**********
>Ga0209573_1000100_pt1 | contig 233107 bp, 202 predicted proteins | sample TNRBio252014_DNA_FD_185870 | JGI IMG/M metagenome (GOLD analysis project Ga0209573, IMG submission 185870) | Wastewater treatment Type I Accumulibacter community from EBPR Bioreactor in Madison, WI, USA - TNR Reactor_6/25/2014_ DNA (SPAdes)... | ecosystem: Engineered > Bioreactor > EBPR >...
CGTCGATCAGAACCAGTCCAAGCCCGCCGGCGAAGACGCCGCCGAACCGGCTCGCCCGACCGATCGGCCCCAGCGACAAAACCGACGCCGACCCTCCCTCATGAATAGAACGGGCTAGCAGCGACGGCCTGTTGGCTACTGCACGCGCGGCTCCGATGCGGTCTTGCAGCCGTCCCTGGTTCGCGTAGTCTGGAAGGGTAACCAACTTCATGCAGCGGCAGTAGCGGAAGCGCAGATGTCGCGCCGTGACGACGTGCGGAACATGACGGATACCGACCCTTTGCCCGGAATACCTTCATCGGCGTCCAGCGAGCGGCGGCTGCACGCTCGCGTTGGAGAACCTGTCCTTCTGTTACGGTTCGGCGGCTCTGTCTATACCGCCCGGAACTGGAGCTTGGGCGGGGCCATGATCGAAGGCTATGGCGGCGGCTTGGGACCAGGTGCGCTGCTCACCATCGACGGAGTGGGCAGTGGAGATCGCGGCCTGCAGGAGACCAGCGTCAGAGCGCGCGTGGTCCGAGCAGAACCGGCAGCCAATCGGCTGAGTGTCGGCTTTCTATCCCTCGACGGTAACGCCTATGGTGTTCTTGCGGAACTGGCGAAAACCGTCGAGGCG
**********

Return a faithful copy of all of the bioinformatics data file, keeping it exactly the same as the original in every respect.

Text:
>Ga0209573_1000100_pt1 | contig 233107 bp, 202 predicted proteins | sample TNRBio252014_DNA_FD_185870 | JGI IMG/M metagenome (GOLD analysis project Ga0209573, IMG submission 185870) | Wastewater treatment Type I Accumulibacter community from EBPR Bioreactor in Madison, WI, USA - TNR Reactor_6/25/2014_ DNA (SPAdes)... | ecosystem: Engineered > Bioreactor > EBPR >...
CGTCGATCAGAACCAGTCCAAGCCCGCCGGCGAAGACGCCGCCGAACCGGCTCGCCCGACCGATCGGCCCCAGCGACAAAACCGACGCCGACCCTCCCTCATGAATAGAACGGGCTAGCAGCGACGGCCTGTTGGCTACTGCACGCGCGGCTCCGATGCGGTCTTGCAGCCGTCCCTGGTTCGCGTAGTCTGGAAGGGTAACCAACTTCATGCAGCGGCAGTAGCGGAAGCGCAGATGTCGCGCCGTGACGACGTGCGGAACATGACGGATACCGACCCTTTGCCCGGAATACCTTCATCGGCGTCCAGCGAGCGGCGGCTGCACGCTCGCGTTGGAGAACCTGTCCTTCTGTTACGGTTCGGCGGCTCTGTCTATACCGCCCGGAACTGGAGCTTGGGCGGGGCCATGATCGAAGGCTATGGCGGCGGCTTGGGACCAGGTGCGCTGCTCACCATCGACGGAGTGGGCAGTGGAGATCGCGGCCTGCAGGAGACCAGCGTCAGAGCGCGCGTGGTCCGAGCAGAACCGGCAGCCAATCGGCTGAGTGTCGGCTTTCTATCCCTCGACGGTAACGCCTATGGTGTTCTTGCGGAACTGGCGAAAACCGTCGAGGCG